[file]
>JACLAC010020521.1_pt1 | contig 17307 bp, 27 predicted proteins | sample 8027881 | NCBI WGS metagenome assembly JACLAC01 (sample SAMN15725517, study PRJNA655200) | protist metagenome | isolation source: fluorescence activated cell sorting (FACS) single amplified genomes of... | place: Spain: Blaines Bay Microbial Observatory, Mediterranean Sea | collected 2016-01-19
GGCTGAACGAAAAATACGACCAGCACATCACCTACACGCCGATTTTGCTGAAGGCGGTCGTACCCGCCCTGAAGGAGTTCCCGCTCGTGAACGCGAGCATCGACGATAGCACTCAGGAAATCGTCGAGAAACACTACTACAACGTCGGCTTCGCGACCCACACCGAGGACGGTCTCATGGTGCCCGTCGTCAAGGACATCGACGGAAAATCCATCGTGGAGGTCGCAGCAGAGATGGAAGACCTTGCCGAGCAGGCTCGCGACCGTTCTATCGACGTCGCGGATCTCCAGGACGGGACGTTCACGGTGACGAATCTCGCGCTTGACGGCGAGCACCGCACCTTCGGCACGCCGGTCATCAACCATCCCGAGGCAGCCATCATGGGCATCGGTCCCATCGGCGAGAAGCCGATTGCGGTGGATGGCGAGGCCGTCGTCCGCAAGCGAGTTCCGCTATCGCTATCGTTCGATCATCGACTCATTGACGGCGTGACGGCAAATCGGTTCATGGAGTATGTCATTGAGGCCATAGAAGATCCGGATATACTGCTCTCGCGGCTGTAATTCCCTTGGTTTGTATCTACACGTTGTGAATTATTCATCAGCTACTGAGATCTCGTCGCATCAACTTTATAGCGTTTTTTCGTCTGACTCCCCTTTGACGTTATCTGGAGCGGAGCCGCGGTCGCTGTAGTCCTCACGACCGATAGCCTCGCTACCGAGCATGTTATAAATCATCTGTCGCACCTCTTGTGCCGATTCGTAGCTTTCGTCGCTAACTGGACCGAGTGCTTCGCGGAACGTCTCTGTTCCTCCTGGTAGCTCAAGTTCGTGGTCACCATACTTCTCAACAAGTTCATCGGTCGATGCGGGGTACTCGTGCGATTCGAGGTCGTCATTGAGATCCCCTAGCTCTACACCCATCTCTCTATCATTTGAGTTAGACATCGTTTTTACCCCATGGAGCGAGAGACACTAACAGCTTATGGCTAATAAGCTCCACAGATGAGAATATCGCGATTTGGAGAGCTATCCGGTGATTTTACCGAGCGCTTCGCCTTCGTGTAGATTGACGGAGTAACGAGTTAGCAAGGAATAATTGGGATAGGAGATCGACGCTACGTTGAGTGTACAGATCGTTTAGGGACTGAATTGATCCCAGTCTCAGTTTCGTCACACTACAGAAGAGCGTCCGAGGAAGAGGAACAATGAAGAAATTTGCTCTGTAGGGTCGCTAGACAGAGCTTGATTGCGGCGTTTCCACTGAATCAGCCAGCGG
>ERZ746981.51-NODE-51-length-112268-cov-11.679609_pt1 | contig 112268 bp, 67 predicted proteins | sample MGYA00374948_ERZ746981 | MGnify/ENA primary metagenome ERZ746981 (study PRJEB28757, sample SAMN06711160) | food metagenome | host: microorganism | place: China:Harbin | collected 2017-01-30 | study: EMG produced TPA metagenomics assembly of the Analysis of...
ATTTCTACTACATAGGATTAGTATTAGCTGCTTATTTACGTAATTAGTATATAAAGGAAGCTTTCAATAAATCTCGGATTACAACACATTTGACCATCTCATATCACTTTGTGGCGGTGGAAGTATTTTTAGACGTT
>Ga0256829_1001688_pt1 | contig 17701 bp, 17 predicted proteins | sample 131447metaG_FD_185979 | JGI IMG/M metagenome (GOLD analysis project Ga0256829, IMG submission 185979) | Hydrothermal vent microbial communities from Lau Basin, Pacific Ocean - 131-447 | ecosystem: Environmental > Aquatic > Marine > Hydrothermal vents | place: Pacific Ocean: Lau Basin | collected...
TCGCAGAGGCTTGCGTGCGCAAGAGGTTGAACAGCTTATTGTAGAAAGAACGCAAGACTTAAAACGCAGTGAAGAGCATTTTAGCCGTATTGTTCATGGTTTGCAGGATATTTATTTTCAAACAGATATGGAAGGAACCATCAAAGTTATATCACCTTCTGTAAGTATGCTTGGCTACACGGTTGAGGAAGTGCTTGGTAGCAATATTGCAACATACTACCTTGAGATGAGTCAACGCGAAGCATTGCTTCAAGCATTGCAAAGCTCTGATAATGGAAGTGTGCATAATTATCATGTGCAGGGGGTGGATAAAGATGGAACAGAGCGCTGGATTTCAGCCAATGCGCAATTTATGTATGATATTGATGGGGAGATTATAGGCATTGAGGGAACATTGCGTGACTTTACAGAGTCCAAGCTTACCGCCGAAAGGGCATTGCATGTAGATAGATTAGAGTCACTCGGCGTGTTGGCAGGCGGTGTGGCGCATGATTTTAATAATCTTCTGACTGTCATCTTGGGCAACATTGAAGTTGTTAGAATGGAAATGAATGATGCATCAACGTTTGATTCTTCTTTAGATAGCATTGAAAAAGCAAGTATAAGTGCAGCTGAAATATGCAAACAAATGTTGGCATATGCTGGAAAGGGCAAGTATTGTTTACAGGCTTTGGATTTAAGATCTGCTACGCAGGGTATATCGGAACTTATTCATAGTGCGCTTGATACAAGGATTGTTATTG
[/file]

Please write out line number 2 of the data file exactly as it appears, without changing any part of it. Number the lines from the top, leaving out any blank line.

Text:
GGCTGAACGAAAAATACGACCAGCACATCACCTACACGCCGATTTTGCTGAAGGCGGTCGTACCCGCCCTGAAGGAGTTCCCGCTCGTGAACGCGAGCATCGACGATAGCACTCAGGAAATCGTCGAGAAACACTACTACAACGTCGGCTTCGCGACCCACACCGAGGACGGTCTCATGGTGCCCGTCGTCAAGGACATCGACGGAAAATCCATCGTGGAGGTCGCAGCAGAGATGGAAGACCTTGCCGAGCAGGCTCGCGACCGTTCTATCGACGTCGCGGATCTCCAGGACGGGACGTTCACGGTGACGAATCTCGCGCTTGACGGCGAGCACCGCACCTTCGGCACGCCGGTCATCAACCATCCCGAGGCAGCCATCATGGGCATCGGTCCCATCGGCGAGAAGCCGATTGCGGTGGATGGCGAGGCCGTCGTCCGCAAGCGAGTTCCGCTATCGCTATCGTTCGATCATCGACTCATTGACGGCGTGACGGCAAATCGGTTCATGGAGTATGTCATTGAGGCCATAGAAGATCCGGATATACTGCTCTCGCGGCTGTAATTCCCTTGGTTTGTATCTACACGTTGTGAATTATTCATCAGCTACTGAGATCTCGTCGCATCAACTTTATAGCGTTTTTTCGTCTGACTCCCCTTTGACGTTATCTGGAGCGGAGCCGCGGTCGCTGTAGTCCTCACGACCGATAGCCTCGCTACCGAGCATGTTATAAATCATCTGTCGCACCTCTTGTGCCGATTCGTAGCTTTCGTCGCTAACTGGACCGAGTGCTTCGCGGAACGTCTCTGTTCCTCCTGGTAGCTCAAGTTCGTGGTCACCATACTTCTCAACAAGTTCATCGGTCGATGCGGGGTACTCGTGCGATTCGAGGTCGTCATTGAGATCCCCTAGCTCTACACCCATCTCTCTATCATTTGAGTTAGACATCGTTTTTACCCCATGGAGCGAGAGACACTAACAGCTTATGGCTAATAAGCTCCACAGATGAGAATATCGCGATTTGGAGAGCTATCCGGTGATTTTACCGAGCGCTTCGCCTTCGTGTAGATTGACGGAGTAACGAGTTAGCAAGGAATAATTGGGATAGGAGATCGACGCTACGTTGAGTGTACAGATCGTTTAGGGACTGAATTGATCCCAGTCTCAGTTTCGTCACACTACAGAAGAGCGTCCGAGGAAGAGGAACAATGAAGAAATTTGCTCTGTAGGGTCGCTAGACAGAGCTTGATTGCGGCGTTTCCACTGAATCAGCCAGCGG